Streaming of audio and video is currently the most rapidly growing sector in interactive and other media, and for good reason. Without heavy use of data compression it would not be possible to do any of that. Unfortunately, the media streaming field currently has a very high barrier of entry, but we can learn some things from it.

Streaming media is time sensitive and has rather large data packets to transfer. This time sensitivity can be handled in two ways, either pause the stream or skip parts of it. Pausing is only possible for non-interactive and non-live streaming, like a movie stream. For any kind of interactive media, data that does not arrive in time is no longer needed and can be discarded. The same is true for real time games, like shooter or real-time strategy games, by the way. This means that, somewhat ironically, streaming compression is not possible for the whole duration, because a contiguous data stream cannot be guaranteed.

In order to achieve a decent compression ratio, simply speaking, these media files are split into chunks that are made up of a few seconds of content, which are then compressed individually and served to the client. This way, whole chunks can be skipped if necessary. In addition, chunks can be prepared in multiple quality levels, allowing to adjust the bandwidth on the fly.


As we have seen, there are many options available that can make a significant improvement over leaving data uncompressed or using Deflate. Choosing the best option for a given problem is not always straight forward, but some guaranteed wins exist. For instance, replacing Deflate with Zstd or Brotli is almost always a net positive and incurs no costs in addition to implementing the change. Other changes may be more involved, and require a good amount of experimentation, but also allow for bigger benefits.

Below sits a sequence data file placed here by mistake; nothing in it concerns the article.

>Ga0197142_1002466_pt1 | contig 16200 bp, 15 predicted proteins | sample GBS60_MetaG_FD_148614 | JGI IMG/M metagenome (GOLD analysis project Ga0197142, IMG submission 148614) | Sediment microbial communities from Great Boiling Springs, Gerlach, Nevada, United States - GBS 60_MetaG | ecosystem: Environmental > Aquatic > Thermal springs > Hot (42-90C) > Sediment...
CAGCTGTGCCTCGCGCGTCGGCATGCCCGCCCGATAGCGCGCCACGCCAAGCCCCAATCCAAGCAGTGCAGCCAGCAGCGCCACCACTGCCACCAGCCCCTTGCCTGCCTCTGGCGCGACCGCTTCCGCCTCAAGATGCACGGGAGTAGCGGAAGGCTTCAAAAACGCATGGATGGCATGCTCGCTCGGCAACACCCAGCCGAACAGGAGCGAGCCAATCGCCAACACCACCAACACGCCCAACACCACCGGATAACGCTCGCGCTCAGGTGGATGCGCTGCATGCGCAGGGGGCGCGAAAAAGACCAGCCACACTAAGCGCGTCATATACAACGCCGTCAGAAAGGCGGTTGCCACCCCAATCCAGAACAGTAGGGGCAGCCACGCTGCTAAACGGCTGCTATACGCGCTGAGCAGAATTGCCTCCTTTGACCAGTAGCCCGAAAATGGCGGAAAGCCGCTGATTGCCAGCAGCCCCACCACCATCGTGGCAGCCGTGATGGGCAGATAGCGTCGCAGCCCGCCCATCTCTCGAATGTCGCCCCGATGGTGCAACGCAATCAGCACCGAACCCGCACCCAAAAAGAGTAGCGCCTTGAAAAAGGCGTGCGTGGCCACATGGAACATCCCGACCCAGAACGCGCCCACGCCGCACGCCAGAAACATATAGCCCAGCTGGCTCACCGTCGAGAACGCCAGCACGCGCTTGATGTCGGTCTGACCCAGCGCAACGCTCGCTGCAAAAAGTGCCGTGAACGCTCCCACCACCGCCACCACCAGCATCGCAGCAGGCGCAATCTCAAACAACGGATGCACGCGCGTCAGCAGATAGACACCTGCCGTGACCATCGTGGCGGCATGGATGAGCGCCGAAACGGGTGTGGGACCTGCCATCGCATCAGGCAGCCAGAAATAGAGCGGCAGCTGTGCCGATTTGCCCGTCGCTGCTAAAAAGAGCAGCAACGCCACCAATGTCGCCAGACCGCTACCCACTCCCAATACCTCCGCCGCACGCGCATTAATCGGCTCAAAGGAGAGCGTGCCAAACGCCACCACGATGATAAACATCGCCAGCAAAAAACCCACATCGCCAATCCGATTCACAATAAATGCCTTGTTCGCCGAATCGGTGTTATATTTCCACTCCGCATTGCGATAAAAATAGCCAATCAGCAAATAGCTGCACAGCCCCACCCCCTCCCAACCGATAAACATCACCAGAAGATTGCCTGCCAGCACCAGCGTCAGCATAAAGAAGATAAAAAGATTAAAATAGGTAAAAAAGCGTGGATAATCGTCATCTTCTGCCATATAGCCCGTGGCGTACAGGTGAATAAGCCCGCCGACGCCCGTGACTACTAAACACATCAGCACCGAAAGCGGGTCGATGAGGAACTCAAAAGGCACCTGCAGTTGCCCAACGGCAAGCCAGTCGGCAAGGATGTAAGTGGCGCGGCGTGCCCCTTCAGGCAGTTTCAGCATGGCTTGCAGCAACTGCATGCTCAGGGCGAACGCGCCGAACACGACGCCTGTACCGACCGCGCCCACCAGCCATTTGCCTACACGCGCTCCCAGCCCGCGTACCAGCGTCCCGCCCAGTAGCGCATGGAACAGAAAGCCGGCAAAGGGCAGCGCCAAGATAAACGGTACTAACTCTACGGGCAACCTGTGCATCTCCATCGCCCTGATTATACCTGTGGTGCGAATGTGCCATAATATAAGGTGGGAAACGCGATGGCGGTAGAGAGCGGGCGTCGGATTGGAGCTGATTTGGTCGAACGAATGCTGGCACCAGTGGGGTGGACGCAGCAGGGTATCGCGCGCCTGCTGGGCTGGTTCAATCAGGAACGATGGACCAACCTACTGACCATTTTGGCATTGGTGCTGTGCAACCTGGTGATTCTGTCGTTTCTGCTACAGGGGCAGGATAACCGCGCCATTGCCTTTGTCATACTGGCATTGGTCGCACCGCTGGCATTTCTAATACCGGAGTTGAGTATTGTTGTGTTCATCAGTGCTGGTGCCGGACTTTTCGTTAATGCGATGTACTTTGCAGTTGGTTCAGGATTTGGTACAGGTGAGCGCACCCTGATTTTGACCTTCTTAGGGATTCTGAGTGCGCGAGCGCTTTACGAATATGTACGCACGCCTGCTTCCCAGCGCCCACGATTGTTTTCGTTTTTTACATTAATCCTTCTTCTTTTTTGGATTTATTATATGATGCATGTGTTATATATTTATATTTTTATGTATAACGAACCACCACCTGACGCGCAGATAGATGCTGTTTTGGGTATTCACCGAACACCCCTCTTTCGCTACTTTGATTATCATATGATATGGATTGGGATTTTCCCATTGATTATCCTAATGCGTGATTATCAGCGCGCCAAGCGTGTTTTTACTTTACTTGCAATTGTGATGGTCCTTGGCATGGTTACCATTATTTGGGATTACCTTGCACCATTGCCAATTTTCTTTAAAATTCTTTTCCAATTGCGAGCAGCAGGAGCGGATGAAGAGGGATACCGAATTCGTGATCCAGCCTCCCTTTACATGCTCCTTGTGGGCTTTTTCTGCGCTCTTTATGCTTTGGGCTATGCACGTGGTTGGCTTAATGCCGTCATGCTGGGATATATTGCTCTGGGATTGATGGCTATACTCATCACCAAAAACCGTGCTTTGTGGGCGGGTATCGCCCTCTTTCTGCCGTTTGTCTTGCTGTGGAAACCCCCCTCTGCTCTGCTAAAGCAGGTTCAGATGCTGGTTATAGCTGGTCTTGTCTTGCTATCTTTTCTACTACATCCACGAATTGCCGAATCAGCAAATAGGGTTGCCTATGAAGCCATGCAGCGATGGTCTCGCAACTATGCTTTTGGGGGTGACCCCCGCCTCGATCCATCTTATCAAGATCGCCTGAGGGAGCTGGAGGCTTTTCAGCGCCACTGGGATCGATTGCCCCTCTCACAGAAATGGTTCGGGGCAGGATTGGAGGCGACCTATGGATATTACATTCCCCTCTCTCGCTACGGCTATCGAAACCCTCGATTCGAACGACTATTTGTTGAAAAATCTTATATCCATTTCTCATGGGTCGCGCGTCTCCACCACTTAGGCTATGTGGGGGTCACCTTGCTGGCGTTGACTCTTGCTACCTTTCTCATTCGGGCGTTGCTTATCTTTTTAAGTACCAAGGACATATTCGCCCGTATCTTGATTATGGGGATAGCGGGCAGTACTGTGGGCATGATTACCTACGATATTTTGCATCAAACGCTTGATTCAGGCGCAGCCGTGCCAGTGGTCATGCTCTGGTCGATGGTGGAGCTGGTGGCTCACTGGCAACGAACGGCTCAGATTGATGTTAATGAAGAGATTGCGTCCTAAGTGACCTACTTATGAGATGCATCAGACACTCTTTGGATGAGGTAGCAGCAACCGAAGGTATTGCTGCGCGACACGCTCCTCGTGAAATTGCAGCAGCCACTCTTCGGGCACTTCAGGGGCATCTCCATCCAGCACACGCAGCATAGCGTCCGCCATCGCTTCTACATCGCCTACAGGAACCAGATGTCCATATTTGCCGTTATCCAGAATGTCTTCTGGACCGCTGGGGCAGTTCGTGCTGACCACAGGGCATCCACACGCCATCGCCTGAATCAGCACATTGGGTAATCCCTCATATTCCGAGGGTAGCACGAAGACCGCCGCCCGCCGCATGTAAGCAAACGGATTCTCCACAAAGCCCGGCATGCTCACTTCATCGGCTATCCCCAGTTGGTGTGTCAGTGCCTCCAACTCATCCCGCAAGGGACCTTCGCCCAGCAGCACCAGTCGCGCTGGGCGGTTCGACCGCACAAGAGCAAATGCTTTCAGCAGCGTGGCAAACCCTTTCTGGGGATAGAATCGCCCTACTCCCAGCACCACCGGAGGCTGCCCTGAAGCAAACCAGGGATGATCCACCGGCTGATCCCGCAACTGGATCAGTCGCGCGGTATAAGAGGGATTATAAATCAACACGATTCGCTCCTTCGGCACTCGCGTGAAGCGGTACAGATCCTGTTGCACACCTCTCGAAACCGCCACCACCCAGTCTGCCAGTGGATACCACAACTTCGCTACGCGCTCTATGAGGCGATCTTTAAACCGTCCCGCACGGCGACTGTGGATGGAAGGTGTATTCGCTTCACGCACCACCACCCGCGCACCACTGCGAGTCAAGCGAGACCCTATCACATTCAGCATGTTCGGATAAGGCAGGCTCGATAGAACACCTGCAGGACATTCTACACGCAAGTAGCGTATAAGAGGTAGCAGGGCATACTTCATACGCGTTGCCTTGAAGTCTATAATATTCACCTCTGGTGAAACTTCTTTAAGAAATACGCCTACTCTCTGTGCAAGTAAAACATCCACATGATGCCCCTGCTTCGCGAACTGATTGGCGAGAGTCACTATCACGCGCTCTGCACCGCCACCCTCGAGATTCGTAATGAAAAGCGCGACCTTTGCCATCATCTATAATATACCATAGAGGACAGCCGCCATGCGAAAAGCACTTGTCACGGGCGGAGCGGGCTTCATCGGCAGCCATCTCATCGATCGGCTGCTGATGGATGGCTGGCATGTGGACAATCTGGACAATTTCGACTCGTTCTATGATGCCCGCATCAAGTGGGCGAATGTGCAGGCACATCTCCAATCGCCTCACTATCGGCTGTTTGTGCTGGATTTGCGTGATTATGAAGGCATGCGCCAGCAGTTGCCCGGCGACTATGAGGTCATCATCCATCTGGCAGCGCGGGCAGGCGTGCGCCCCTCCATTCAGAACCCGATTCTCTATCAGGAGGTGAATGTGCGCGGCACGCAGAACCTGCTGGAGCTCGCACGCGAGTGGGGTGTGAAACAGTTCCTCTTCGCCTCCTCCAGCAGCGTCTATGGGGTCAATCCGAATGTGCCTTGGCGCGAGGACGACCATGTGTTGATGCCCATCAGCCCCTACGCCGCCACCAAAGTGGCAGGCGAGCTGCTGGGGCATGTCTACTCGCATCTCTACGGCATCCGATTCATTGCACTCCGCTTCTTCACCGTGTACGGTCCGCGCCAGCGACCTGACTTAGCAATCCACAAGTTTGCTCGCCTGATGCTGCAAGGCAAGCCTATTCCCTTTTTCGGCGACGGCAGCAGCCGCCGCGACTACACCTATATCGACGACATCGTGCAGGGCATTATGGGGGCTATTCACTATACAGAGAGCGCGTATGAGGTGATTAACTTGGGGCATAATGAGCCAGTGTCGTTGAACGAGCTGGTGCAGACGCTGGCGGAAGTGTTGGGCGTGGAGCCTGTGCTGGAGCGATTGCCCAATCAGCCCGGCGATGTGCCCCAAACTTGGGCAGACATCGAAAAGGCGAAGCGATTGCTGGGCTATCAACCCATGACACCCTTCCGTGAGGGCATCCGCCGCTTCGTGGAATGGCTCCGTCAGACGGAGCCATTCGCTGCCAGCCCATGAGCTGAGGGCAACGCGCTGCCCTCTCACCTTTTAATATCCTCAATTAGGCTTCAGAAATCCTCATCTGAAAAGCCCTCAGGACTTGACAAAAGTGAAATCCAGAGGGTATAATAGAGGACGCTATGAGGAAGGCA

Remember, every bit of bandwidth saved is an equal saving in bandwidth cost. And that cost quickly turns into the number one non-personnel cost as a product or service scales up. In fact, certain use-cases, like video streaming, are right out technically or financially infeasible without proper data treatment.

In addition to the potentially substantial cost savings, clever use of data compression can also reduce wait times and memory use, while opening opportunities to deliver higher quality content with the same bandwidth, or the same quality content with reduced bandwidth. It enables a product to stand out from its competition. And in the entertainment industry, this can be worth a lot more than any cost savings.

This is a guest blog by Dietmar Hauser, who is an experienced programmer and owner of Roborodent.